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Re: XSL - Documentation

Subject: Re: XSL - Documentation
From: "G. Ken Holman" <gkholman@xxxxxxxxxxxxxxxxxxxx>
Date: Wed, 13 May 2009 08:09:56 -0400
Re:  XSL - Documentation
At 2009-05-13 11:57 +0200, Michael Schdfer wrote:
I've given this subject some thoughts I'd like to share. They centre on two
central aspects: a possible requirement for a
general approach to standardising
XML documentation and simple XML comments vs. structured, namespace-based
comments.
...
 * XSLStyle supports DITA and DocBook. I have practically no experience
   with these document types, but from the little I know I'd say that
   in the vast majority of cases they go far beyond the requirements for
   documenting XSLT, XSD and so on.

   When generating documentation from an XSL document, one gets most of the
   information by analysing the code, so in a
comment one would add maybe some
   descriptive text, change and state information and a hyperlink here and
   there, or an image. The same probably applies to XSD.

   So I think that allowing the full set of DITA and DocBook features for
   use in comments may introduce unnecessary complexity.

Interestingly I saw the choice of DITA and DocBook as introducing simplicity because in both cases I use off-the-shelf stylesheets (included in the package) that render these vocabularies to HTML. No need to write one's own documentation vocabulary and then stylesheets for that vocabulary.

And I have a number of customers' stylesheets
documented with lists, graphics, tables, program
listings and other constructs that are all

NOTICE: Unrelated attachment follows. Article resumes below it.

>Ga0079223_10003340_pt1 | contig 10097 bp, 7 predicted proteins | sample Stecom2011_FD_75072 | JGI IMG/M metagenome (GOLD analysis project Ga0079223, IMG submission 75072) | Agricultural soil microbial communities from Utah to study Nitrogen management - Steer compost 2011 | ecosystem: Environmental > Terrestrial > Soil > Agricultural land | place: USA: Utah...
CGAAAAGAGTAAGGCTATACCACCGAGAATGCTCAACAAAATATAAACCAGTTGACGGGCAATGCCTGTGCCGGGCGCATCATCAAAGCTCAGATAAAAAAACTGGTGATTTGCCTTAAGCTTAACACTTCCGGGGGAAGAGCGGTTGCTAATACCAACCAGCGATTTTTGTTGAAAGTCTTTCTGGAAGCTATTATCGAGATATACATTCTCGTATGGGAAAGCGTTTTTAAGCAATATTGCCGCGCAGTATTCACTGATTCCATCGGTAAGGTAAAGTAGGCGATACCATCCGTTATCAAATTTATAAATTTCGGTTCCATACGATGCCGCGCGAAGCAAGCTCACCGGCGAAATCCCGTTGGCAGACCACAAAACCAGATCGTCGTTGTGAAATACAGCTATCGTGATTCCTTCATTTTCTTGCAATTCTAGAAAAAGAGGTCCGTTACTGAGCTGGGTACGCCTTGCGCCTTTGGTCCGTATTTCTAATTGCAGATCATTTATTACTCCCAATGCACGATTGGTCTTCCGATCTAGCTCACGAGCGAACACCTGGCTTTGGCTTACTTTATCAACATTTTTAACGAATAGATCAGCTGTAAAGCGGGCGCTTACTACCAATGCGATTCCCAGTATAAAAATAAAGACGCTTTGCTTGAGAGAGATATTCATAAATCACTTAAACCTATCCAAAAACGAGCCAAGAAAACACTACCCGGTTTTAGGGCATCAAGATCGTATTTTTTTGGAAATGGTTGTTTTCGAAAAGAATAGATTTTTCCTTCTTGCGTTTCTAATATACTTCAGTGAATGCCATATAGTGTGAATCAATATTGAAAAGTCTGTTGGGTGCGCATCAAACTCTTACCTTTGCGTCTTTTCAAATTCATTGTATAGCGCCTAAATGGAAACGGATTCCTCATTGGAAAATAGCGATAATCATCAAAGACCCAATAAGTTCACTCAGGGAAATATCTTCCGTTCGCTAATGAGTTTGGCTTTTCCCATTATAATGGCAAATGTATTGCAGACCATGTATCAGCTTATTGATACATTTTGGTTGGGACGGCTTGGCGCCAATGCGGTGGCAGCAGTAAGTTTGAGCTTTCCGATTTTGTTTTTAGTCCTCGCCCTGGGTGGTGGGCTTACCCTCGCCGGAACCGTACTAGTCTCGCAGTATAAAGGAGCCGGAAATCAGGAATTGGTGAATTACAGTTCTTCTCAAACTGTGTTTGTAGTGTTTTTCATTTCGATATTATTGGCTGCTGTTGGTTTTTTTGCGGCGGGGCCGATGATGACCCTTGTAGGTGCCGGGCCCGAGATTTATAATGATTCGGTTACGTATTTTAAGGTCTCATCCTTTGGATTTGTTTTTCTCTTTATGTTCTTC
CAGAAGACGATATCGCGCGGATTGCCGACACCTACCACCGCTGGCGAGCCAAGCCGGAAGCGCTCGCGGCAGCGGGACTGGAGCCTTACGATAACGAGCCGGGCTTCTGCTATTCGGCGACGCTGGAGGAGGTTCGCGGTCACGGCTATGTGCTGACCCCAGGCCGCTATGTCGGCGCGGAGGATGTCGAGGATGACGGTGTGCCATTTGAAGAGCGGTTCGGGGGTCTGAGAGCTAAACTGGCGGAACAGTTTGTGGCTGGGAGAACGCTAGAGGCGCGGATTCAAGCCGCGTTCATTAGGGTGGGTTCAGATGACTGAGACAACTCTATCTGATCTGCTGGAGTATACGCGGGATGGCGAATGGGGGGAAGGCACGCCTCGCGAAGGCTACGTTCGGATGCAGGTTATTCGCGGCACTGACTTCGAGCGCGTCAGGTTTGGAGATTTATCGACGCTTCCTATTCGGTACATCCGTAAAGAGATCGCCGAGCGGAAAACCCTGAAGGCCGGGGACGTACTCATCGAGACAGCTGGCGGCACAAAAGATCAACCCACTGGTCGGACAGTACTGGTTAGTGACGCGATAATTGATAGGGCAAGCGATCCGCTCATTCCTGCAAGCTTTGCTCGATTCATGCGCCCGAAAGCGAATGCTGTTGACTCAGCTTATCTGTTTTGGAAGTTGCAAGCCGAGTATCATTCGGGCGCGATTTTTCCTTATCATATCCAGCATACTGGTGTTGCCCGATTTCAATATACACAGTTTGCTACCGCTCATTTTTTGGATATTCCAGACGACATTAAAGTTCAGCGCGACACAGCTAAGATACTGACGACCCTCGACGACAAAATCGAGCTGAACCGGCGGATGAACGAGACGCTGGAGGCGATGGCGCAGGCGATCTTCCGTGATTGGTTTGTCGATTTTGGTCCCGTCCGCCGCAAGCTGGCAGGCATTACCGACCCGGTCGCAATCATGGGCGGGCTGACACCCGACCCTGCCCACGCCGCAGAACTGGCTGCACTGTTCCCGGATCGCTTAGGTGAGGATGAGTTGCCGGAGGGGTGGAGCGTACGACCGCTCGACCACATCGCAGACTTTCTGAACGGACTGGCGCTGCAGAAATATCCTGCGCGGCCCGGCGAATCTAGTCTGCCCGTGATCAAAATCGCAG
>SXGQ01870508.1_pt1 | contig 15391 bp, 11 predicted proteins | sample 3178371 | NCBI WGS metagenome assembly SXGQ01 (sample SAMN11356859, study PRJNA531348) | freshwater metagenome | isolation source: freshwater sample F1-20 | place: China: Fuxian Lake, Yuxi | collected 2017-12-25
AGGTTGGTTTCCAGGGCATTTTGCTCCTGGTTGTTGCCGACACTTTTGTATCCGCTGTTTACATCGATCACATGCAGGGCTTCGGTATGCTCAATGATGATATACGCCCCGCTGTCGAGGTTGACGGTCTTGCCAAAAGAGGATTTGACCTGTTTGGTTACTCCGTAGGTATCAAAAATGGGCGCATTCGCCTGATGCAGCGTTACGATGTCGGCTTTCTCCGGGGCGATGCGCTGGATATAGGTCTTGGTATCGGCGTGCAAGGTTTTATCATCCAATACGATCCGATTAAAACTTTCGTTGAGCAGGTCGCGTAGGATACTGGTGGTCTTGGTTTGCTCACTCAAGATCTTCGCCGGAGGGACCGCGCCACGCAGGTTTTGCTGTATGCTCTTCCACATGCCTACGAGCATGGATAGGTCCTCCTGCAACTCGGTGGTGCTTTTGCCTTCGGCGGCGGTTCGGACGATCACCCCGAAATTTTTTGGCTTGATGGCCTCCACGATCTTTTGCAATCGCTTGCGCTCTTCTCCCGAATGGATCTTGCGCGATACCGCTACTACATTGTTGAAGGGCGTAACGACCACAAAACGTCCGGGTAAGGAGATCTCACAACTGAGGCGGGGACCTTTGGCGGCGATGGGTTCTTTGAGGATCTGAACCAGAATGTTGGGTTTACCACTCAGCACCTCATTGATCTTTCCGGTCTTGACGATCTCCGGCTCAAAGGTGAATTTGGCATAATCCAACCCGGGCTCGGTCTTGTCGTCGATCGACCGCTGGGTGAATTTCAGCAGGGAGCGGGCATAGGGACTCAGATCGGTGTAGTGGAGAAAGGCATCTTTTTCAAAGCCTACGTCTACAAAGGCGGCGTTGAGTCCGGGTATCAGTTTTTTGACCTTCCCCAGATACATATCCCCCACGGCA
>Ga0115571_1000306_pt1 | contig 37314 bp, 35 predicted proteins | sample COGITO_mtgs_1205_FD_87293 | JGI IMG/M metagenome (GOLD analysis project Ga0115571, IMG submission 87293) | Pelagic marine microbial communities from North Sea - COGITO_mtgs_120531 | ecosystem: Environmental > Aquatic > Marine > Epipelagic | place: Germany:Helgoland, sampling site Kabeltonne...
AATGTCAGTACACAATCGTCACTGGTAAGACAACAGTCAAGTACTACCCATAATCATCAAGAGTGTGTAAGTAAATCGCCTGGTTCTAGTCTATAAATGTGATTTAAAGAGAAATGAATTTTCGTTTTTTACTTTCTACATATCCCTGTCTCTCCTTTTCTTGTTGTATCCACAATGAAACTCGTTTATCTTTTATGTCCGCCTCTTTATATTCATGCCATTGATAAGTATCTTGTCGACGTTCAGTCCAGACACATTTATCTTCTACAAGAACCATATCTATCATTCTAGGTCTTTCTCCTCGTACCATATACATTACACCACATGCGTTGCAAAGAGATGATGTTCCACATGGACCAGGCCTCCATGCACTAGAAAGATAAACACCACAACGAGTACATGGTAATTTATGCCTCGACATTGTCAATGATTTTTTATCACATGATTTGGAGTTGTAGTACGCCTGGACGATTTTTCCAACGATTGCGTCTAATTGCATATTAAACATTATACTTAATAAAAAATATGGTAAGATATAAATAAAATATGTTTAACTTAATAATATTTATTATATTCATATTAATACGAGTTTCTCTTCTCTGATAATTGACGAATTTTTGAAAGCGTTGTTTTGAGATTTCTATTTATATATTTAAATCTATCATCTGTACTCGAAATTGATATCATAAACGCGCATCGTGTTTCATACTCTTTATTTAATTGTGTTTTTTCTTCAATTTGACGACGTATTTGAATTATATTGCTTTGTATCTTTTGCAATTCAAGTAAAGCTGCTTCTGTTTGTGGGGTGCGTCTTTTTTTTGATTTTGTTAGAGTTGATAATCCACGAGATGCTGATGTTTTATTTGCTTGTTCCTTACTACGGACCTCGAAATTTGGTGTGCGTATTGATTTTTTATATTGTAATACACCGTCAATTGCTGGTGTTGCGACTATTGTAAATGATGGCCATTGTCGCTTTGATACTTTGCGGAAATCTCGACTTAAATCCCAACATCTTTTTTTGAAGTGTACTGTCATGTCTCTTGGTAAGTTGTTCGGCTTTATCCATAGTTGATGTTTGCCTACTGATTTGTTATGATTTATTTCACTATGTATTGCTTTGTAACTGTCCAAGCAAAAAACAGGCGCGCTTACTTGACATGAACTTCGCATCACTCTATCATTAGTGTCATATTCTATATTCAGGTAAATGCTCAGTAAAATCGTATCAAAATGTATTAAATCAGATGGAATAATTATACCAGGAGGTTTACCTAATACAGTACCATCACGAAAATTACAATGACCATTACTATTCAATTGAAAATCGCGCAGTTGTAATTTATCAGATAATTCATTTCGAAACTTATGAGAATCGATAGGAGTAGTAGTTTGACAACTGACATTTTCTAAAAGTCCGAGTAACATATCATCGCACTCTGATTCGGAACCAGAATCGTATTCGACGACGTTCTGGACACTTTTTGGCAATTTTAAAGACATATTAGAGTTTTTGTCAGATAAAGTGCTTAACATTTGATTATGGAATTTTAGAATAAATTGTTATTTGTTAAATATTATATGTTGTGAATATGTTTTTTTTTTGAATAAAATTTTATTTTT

sitting there ready to use in the off-the-shelf vocabularies.

   If one looks at Wiki text formatting like it's supported in Trac, one
   can do impressively much with little effort and complexity, including
   tables, images and hyperlinks, and the learning curve is flat. If more
   was needed, one could mix in XML islands as one does with HTML in Java
   comments.

The modular design of the stylesheets should allow anyone to plug in their own documentation vocabulary in place of DITA or DocBook. You are welcome to find or devise your own XML model for documentation and integrate it into XSLStyle. The design should allow you to do this without touching the XSLStyle fragments as I believe those fragments have zero dependencies on either DITA or DocBook.

But you may find value in learning the basics of
these two vocabularies, but you can do a lot
knowing only that DocBook <para> and DITA <p>
allow you to document every aspect of the stylesheet with paragraphs of
prose.

Forgive my delay (because of OASIS deadlines in
two committees) in incorporating stylistic layers
in between XSLStyle and either DocBook or DITA
that have been requested by two active
users.  These changes will give a much flashier
presentation of the content that looks far more
visually attractive than just using the
off-the-shelf stylesheets.  Again, as I said
above, both any new vocabulary and its
stylesheets should be able to be incorporated
with zero changes to the base XSLStyle stylesheet
fragments.  I hope it won't be long before my committee work abates.

. . . . . . . . . . . . . Ken

--
XSLT/XSL-FO/XQuery hands-on training - Los Angeles, USA 2009-06-08
Crane Softwrights Ltd.          http://www.CraneSoftwrights.com/s/
Training tools: Comprehensive interactive XSLT/XPath 1.0/2.0 video
Video lesson:    http://www.youtube.com/watch?v=PrNjJCh7Ppg&fmt=18
Video overview:  http://www.youtube.com/watch?v=VTiodiij6gE&fmt=18
G. Ken Holman                 mailto:gkholman@xxxxxxxxxxxxxxxxxxxx
Male Cancer Awareness Nov'07  http://www.CraneSoftwrights.com/s/bc
Legal business disclaimers:  http://www.CraneSoftwrights.com/legal

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